The weather is warm and the great outdoors is beckoning. Here are 22 things in St. Louis Park and Golden Valley you can do outside while practicing safe social distancing.
With Minnesota making strides to reopen — and the weather being too beautiful to stay inside — you’re probably itching to get outside and soak up some sun. You’re not alone! Which is why it’s still important to stay diligent about social distancing to keep you and those around you safe.
Here are our top social distancing-approved activities to enjoy this summer in St. Louis Park and Golden Valley.
Take a Hike … Or Two
From leisurely strolls to scenic hikes, now is the perfect time to explore our trails, quaint parks and lush nature areas. Navigating the parks is easy using the City of St. Louis Park Trail Map and the Golden Valley Trail Map.
Head to Westwood Hills Nature Center in St. Louis Park to kick off your hiking adventures. Over 3 miles of trails allow you to explore marsh, woods and restored prairies. If you’re lucky, you’ll also spot some wildlife — everything from birds and deer to turtles, foxes and owls call the area home — so don’t forget your binoculars!
Bass Lake Preserve is a 52-acre nature preserve best known for it’s 1.4 mile George Haun Trail that meanders through oak savannah and prairie around Bass Lake. It features a playground, pickleball and tennis courts.
General Mills Nature Preserve is a visually-stunning, 27-acre natural space with over 50 different native plants, a shallow marsh, wet meadow, floodplain forest and a half-mile trail that connects to the City’s trail system. Interpretive signs will guide you along your journey.
Over 2 miles of paved trail and wooden boardwalk meander along the restored wetlands of Minnehaha Creek in the Minnehaha Creek Preserve. This fish and wildlife habitat features an outdoor education area that tells the story of the creek and how to protect it. On a typical evening stroll, you can spot muskrats, wood ducks, pileated woodpeckers and even a great blue heron or two. The creek is especially pretty at night, when fireflies dance along the path.
Theodore Wirth Regional Park is home to the Eloise Butler Wildflower Garden and Bird Sanctuary. Enjoy spectacular seasonal displays of native wildflowers in woodland, wetland and prairie areas. In summer, the garden is alive with showy lady’s slippers, native irises, cardinal flowers, sunflowers, asters, blazing stars and more. A 1-mile trail will lead you through the various garden habitats where you’ll find over 500 plant species and 130 bird species. Or explore the Quaking Bog, a 5-acre, 3,700-year-old acid bog tucked into the wooded hills of the park. You’ll cross a series of boardwalks floating over islands of sphagnum moss as you observe dragonflies, frogs and songbirds.
Explore the Area on Two Wheels
If you prefer a quicker pace, there are hundreds of miles of biking trails from which to choose.
For an urban to rural biking experience, pick up the 72-mile long Luce Line Trail at Schaper Park in Golden Valley. Head east and you’ll link up with the Minneapolis Grand Rounds Scenic Byway trail network with its skyline views of Minneapolis. Traveling west, the trail follows Bassett Creek through Golden Valley to Plymouth, where Medicine Lake forms the backdrop to wooden bridges that overlook the Bassett Creek marshlands. The trail then passes through suburbs and wooded stretches, across wetlands and through tallgrass prairie, over varying surfaces.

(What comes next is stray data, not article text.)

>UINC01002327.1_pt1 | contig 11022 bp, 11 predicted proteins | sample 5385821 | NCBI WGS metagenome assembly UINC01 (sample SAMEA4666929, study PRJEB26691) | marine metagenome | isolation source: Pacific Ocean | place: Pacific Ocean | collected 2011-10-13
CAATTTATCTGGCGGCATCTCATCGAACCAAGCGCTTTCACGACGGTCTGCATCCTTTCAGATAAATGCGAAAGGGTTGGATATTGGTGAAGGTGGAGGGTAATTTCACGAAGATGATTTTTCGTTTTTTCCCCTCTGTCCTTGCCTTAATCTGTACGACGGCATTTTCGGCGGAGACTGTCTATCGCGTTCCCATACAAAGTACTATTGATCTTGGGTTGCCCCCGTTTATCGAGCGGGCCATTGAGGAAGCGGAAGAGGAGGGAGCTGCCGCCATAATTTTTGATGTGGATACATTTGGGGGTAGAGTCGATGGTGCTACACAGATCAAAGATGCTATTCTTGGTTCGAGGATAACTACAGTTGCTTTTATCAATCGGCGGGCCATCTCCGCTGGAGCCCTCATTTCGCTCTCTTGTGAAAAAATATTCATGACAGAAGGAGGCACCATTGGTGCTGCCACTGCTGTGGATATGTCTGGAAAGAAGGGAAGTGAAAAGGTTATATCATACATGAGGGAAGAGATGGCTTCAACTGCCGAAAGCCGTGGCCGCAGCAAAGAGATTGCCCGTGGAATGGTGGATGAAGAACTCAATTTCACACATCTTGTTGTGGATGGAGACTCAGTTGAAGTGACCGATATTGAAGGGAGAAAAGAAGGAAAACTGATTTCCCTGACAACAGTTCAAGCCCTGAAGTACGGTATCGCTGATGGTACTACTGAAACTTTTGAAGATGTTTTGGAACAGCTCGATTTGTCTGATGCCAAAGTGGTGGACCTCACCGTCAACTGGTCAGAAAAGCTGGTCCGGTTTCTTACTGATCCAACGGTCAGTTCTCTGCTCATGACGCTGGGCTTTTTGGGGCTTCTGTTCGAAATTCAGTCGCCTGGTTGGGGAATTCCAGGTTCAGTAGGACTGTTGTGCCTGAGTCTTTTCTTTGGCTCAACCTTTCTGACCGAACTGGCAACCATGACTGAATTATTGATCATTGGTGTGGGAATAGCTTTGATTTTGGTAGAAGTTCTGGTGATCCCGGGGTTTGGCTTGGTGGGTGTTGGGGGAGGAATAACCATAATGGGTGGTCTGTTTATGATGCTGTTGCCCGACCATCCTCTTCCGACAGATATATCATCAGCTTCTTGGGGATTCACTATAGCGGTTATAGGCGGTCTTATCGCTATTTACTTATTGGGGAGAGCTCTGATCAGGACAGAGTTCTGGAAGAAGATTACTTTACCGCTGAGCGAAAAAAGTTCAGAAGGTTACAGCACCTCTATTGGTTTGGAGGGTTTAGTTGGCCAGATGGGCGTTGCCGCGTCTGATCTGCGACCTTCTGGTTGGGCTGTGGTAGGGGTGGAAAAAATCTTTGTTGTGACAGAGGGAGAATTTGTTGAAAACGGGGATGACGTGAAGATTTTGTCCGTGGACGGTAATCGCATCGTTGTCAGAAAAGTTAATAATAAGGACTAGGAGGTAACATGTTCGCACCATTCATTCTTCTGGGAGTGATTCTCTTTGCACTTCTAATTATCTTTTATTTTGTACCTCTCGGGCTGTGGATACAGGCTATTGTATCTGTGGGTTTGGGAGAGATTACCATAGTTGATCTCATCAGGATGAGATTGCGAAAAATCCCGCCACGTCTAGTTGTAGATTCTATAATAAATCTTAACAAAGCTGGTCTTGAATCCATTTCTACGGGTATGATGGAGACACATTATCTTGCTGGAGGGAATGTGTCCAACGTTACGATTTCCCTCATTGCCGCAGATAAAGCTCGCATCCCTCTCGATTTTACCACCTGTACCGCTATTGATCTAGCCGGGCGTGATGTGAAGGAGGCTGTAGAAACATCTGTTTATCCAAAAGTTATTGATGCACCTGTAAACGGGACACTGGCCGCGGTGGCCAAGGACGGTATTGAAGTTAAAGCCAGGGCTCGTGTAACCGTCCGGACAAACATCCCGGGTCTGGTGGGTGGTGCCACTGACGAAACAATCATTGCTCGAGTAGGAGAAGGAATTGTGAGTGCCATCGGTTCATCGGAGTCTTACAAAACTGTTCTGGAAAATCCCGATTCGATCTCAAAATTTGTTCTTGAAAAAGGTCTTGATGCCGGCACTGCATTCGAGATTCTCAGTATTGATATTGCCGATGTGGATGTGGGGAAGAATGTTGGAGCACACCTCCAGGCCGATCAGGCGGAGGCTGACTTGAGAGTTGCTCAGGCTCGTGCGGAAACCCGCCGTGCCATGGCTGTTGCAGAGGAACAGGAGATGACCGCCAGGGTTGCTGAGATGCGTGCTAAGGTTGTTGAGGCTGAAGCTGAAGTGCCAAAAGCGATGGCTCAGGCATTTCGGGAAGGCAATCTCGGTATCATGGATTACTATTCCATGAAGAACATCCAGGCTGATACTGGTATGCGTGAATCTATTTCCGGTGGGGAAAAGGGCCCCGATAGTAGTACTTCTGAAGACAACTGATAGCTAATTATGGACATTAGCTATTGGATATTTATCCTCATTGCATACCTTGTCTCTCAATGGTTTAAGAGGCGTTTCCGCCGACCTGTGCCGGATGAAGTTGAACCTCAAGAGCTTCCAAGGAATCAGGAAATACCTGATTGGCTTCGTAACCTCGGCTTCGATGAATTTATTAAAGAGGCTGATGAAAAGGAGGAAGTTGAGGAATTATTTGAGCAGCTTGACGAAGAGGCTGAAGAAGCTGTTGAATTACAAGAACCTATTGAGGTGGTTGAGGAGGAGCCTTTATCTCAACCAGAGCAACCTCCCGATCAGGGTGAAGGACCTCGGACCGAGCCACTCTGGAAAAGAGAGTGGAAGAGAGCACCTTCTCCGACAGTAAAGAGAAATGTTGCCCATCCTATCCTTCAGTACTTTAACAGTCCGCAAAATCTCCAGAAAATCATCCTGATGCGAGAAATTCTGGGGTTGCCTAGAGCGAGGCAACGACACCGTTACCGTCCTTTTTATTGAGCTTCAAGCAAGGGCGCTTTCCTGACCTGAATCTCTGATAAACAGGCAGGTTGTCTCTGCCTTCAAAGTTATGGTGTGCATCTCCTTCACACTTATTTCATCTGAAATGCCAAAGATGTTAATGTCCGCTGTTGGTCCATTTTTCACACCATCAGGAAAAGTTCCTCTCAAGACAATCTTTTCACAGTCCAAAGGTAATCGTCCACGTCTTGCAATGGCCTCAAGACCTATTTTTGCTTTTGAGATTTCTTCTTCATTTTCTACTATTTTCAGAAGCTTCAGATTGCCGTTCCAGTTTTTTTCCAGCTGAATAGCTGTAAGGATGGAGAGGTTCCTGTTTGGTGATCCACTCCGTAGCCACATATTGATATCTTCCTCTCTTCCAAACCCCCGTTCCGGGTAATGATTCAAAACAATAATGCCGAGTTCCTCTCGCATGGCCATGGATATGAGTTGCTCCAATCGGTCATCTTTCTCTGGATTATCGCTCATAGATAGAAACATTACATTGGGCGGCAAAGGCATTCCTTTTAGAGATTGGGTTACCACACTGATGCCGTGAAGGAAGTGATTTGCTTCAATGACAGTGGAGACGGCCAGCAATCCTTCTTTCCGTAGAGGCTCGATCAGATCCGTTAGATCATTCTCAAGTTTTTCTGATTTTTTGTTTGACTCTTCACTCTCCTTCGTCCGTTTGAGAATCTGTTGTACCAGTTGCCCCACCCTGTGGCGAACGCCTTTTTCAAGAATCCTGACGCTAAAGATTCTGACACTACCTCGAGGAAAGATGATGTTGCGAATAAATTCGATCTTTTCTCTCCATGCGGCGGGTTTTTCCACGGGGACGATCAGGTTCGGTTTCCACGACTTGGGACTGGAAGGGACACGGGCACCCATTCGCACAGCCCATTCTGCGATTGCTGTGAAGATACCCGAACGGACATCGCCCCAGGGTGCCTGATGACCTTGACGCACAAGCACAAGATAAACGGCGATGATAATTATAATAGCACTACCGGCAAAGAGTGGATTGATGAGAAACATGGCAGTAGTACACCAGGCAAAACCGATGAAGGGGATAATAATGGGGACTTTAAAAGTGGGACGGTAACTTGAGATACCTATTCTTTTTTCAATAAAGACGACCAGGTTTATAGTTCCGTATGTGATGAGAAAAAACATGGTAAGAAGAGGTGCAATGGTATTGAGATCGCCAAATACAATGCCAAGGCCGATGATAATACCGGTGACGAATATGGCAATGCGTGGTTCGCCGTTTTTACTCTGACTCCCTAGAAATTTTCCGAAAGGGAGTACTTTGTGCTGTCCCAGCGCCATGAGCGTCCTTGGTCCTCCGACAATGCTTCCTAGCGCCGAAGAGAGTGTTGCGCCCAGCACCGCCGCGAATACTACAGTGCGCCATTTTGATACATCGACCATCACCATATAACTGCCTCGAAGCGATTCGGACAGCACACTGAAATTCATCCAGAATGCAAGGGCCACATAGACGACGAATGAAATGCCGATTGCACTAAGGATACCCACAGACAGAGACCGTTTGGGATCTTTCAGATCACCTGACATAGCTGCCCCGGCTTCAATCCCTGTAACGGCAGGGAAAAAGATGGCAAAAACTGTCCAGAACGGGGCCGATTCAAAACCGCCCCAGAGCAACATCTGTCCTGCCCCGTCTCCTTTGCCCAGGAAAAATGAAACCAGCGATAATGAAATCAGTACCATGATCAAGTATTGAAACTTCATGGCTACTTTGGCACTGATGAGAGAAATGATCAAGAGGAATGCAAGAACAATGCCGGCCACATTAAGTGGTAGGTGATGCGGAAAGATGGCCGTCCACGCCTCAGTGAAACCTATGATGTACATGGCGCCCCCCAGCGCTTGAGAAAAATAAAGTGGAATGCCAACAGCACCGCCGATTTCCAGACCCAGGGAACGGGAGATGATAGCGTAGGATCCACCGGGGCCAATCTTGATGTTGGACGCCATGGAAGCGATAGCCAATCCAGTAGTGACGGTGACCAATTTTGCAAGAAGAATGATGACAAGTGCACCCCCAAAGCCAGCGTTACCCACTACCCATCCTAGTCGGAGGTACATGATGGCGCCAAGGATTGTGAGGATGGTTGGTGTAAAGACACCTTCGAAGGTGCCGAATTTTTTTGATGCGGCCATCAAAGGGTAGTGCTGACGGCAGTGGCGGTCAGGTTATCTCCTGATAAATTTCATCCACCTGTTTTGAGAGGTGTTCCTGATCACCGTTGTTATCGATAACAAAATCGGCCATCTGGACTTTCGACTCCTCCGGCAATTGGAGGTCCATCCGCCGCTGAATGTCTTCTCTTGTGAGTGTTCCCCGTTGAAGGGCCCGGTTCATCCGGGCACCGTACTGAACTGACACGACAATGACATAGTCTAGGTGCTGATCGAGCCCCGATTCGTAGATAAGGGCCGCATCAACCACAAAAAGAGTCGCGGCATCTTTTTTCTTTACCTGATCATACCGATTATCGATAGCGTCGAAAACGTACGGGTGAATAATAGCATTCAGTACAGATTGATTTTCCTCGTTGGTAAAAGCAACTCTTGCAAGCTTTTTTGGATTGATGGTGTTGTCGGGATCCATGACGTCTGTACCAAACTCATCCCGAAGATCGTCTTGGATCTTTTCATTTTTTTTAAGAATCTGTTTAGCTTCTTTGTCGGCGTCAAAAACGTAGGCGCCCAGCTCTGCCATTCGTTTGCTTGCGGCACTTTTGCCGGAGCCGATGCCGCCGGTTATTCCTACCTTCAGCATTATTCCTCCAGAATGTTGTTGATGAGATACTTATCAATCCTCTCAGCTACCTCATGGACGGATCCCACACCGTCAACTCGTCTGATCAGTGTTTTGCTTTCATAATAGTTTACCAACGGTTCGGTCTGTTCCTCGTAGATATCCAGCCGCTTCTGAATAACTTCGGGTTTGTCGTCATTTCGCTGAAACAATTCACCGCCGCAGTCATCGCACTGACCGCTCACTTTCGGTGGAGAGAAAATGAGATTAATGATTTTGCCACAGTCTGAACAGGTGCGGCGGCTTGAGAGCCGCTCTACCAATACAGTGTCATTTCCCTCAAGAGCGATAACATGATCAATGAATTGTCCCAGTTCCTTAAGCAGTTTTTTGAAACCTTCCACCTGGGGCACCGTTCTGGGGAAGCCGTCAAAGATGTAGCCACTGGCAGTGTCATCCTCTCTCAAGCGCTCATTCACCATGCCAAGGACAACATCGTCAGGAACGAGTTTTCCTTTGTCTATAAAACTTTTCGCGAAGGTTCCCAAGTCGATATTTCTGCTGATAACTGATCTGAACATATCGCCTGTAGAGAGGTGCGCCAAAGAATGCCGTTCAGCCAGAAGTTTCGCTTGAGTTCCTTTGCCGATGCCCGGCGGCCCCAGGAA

City-slickers looking for a touch of nature’s serenity will love the North Cedar Lake Regional Trail. Pick up the trail in nearby Hopkins at The Depot Trailhead, then travel north for a tour through the quiet neighborhoods of St. Louis Park, passing numerous parks and green spaces along the way. As the trail turns east, it follows the tree-lined railroad passage into Minneapolis, where you’ll enjoy sweeping views of the city skyline.
For the more adventurous, head to Theodore Wirth Regional Park, one of the premier mountain biking locations in the Twin Cities, with over 12 miles of single-track trails. From Area 36, with a physically demanding but technically easy trail for beginner and intermediate riders, to the Brownie Lake Loop with steep rock climbs and descents, including drops, for expert riders, you’re sure to get your adrenaline pumping.
Lakes, ponds and creeks scattered throughout St. Louis Park and Golden Valley have become popular fishing spots. So grab your gear and get ready to cast out and catch “the big one.”
Wolfe Lake, located in the heart of Wolfe Park, is the perfect family fishing destination. Cast off from the fishing pier or from one of the four shore fishing stations. The lake is stocked with bluegill, black crappie, largemouth bass, northern pike and yellow perch. The park is also home to a large playground, outdoor grills and picnic tables, walking trails and other amenities.
Grab your pole and tackle box! Sweeney Lake in Golden Valley offers both boat and shore fishing. This 68-acre lake features a variety of fish, including black bullhead, bluegill, brown bullhead, green sunfish, largemouth bass, northern pike, white crappie, yellow bullhead, yellow perch and pumpkinseed.